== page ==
In the case of Abouzaid v Mothercare UK Ltd [2000] All E.R. D 246, it was held that a product would be defective under the Consumer Protection Act 1987 whether or not the producer learnt of the relevant hazard before damage had been caused. When deciding whether a manufacturer was negligent, however, a lack of comparable accidents could be considered.

Facts of the Case

  • C tried to attach a product bought from D to a pushchair. One of the elastic straps slipped from his grasp and hit him in the eye.
  • C was taken to A&E. C was told his eye was not damaged and sent home with eye cream. Over the next 3 days, the eye became painful and C returned to hospital. He was referred to two eye specialist hospitals.
  • C was found to have lost useful vision in his injured eye. Medical evidence suggested that the delay in diagnosis did not influence the outcome.
  • C sued D as the producer of a defective product under the Consumer Protection Act 1987. C succeeded at first instance.
  • D appealed on the grounds that since scientific and technical knowledge (accident reports concerning the product) did not exist at the time of the accident.
  • As such, D claimed the defence that, as a manufacturer, it could not have been aware of the potential problems without notification from other accidents.


  • Could D be held liable as the manufacturer of a defective product if the risk of injury stemming from the product had not been brought to D’s attention previously?

Held by the Court of Appeal (Civil Division)

  • Finding for C, that an identifiable risk exists. Whether or not D was aware of a particular defect was irrelevant to establishing liability under the 1987 Act since liability hinged upon the public’s expectations of safety.
  • Furthermore, accident reports were not, in the instant case, ‘technical knowledge’ for the purposes of the 1987 Act. There had been no progress in such knowledge since C’s accident. D could have discovered the danger prior to C’s accident. The fact that D had not appreciated that the risk existed was irrelevant.

Pill L.J.

  • Although the case is close to the borderline, the product was defective as outlined by the 1987 Act. The risk is losing control of an elastic strap at a time when it is stretched and eyes are in the line of recoil.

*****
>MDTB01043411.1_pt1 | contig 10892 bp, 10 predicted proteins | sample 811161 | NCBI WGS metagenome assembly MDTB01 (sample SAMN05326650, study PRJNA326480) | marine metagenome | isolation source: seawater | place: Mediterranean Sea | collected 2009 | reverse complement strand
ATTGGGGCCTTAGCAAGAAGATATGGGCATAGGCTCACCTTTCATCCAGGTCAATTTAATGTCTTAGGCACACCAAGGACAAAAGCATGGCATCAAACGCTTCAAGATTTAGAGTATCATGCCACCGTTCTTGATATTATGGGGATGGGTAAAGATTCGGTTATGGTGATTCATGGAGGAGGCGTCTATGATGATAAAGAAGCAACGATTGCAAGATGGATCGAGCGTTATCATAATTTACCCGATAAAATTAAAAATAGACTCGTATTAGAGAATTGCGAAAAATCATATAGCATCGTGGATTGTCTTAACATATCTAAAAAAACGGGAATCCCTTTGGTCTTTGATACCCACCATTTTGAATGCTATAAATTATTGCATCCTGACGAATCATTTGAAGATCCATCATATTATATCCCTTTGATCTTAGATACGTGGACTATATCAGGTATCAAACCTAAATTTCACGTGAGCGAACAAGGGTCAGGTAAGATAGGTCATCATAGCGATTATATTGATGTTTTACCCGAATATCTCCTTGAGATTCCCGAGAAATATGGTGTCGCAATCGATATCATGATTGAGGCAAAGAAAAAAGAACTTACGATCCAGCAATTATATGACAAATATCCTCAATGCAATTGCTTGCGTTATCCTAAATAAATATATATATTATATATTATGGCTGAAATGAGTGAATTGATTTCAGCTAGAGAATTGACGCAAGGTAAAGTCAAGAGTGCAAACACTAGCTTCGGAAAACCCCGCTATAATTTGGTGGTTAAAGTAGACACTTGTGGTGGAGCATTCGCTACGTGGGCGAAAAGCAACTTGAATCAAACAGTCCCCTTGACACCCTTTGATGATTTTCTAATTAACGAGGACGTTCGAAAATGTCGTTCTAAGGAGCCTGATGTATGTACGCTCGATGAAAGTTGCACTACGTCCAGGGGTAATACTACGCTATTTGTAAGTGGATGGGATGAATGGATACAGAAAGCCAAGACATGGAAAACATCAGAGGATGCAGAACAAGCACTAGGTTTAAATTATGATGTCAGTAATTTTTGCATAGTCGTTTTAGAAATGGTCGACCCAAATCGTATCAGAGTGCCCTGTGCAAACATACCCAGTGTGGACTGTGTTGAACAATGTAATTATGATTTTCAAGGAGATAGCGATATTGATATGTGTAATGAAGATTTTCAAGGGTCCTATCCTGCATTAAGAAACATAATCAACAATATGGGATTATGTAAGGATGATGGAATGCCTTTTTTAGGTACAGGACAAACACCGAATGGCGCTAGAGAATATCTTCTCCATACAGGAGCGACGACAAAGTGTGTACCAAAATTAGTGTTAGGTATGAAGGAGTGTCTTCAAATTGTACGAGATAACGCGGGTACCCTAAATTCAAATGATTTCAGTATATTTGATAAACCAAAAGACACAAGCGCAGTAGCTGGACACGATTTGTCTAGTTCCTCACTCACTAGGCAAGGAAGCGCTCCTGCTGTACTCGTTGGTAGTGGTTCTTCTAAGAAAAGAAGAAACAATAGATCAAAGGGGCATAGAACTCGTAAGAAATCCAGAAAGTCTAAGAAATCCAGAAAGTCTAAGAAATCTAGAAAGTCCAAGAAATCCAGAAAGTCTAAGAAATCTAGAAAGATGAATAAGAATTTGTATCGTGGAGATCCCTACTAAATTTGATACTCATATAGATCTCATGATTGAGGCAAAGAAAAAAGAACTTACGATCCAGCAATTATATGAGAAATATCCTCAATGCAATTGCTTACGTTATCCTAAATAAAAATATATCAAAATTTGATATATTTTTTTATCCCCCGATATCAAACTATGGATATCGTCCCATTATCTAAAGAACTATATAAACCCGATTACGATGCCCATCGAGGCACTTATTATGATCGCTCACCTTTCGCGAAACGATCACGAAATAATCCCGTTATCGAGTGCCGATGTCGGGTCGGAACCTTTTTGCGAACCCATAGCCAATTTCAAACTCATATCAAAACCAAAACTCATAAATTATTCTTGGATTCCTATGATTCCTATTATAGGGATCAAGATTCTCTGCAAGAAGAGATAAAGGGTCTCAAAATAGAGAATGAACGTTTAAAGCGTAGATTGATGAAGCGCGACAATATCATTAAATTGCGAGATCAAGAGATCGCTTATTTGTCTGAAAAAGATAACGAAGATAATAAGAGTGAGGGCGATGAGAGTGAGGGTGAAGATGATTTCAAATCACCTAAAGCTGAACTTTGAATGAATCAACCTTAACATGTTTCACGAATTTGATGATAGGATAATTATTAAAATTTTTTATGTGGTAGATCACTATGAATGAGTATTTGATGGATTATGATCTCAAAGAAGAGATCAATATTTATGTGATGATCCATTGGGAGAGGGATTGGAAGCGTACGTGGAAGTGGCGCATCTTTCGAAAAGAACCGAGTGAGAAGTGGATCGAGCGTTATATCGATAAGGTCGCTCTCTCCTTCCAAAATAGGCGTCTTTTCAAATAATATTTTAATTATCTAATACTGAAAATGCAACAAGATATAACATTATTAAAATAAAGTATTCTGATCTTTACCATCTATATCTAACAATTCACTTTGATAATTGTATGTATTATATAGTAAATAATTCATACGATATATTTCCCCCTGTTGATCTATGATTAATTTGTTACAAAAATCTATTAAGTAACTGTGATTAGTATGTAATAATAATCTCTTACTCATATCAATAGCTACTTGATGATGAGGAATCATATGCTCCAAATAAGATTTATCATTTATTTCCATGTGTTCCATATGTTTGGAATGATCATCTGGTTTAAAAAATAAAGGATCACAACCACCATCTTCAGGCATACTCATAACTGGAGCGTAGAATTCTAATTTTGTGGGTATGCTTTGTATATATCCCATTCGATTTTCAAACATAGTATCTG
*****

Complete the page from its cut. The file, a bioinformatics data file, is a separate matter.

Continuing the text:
• The product was defective because its design allowed the risk to arise and without any warning to customers. The public were entitled to expect better from D.
  • A factor in that expectation is the eye’s particular vulnerability and the consequences which can follow from blunt injury. Expectations would be different if the worst which could occur was impact on the hand. It is not necessary for the Court to determine precisely what more should have been done.
  • The defence D claims presupposes a finding of any defect. D seeks to rely on the absence in the DTI database of any record of comparable accidents at the time. Such records rank as ‘technical knowledge’ under the section, it is submitted. Only with such knowledge, D argues, might they have been expected to discover the defect.
  • “That argument fails first on the ground that the defect, as defined, was present whether or not previous accidents had occurred…the defect which gave rise to the risk was just as likely to lead to an accident in 1990 as it was in 1999. Knowledge of previous accidents is not an ingredient necessary to a finding that a defect, within the meaning of 1987 Act, is present. Different considerations apply to negligence in the common law where foreseeability of injury, as defined in the authorities, is a necessary ingredient. Secondly, I am very doubtful whether, in the present context, a record of accidents, comes within the category of ‘scientific and technical knowledge.’ The defence contemplates scientific and technical advances which throw additional light, for example, on the propensities of materials and allow defects to be discovered. There are no such advances here” [29].